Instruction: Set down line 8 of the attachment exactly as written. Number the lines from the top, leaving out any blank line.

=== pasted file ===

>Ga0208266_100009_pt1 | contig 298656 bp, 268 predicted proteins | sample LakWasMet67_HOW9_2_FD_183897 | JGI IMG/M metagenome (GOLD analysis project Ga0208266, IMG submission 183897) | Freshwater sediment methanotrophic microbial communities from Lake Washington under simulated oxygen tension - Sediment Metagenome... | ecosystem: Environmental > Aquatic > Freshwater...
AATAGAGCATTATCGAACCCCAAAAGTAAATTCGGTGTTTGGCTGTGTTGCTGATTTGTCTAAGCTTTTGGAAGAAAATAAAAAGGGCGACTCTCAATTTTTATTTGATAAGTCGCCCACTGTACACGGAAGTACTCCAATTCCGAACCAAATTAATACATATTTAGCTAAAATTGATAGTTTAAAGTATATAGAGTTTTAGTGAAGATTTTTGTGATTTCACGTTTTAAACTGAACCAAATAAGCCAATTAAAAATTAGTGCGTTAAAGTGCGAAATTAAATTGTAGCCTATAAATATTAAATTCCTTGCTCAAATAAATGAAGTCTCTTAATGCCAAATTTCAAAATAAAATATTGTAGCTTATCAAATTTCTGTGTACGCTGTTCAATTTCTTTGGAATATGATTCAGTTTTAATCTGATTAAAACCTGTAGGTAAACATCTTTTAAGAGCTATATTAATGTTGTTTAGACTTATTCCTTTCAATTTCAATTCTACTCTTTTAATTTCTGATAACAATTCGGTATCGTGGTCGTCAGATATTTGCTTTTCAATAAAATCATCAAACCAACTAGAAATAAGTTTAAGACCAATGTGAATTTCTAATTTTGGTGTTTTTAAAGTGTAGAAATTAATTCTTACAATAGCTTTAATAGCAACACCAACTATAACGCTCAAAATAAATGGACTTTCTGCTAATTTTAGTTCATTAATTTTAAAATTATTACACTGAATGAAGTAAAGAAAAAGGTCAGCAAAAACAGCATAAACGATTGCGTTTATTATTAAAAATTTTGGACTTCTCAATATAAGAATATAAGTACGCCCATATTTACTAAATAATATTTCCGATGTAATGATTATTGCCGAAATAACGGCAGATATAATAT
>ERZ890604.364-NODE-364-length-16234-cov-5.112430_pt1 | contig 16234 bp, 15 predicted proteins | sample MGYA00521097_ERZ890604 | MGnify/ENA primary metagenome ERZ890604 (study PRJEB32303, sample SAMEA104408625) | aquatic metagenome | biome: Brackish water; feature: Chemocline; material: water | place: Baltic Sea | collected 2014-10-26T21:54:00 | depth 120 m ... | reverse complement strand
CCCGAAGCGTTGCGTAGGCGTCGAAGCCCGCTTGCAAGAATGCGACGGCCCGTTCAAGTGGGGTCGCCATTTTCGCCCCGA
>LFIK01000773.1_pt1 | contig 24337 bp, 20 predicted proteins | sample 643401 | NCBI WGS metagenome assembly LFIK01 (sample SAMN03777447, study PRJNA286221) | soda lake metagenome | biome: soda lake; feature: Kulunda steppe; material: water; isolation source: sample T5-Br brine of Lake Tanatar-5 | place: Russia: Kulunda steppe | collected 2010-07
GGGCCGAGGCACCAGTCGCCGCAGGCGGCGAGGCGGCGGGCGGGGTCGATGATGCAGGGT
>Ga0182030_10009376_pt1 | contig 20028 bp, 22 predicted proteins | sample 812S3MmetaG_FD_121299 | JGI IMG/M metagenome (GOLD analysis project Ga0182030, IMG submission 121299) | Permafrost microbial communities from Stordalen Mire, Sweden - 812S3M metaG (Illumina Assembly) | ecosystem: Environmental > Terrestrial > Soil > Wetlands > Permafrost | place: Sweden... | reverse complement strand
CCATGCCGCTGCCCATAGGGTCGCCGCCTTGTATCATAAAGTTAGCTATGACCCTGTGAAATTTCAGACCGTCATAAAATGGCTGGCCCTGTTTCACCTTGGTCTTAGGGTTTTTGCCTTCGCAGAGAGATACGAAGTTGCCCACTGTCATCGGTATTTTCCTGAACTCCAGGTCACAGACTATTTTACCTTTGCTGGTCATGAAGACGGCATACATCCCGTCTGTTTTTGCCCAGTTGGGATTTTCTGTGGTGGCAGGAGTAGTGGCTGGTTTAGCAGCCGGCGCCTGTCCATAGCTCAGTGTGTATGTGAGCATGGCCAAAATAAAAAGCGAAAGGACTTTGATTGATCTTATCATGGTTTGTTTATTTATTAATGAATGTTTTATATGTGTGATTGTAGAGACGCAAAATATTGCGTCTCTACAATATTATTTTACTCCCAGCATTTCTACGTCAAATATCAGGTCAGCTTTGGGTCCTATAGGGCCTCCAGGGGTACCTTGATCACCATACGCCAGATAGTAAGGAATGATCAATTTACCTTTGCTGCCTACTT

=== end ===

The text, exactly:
CCATGCCGCTGCCCATAGGGTCGCCGCCTTGTATCATAAAGTTAGCTATGACCCTGTGAAATTTCAGACCGTCATAAAATGGCTGGCCCTGTTTCACCTTGGTCTTAGGGTTTTTGCCTTCGCAGAGAGATACGAAGTTGCCCACTGTCATCGGTATTTTCCTGAACTCCAGGTCACAGACTATTTTACCTTTGCTGGTCATGAAGACGGCATACATCCCGTCTGTTTTTGCCCAGTTGGGATTTTCTGTGGTGGCAGGAGTAGTGGCTGGTTTAGCAGCCGGCGCCTGTCCATAGCTCAGTGTGTATGTGAGCATGGCCAAAATAAAAAGCGAAAGGACTTTGATTGATCTTATCATGGTTTGTTTATTTATTAATGAATGTTTTATATGTGTGATTGTAGAGACGCAAAATATTGCGTCTCTACAATATTATTTTACTCCCAGCATTTCTACGTCAAATATCAGGTCAGCTTTGGGTCCTATAGGGCCTCCAGGGGTACCTTGATCACCATACGCCAGATAGTAAGGAATGATCAATTTACCTTTGCTGCCTACTT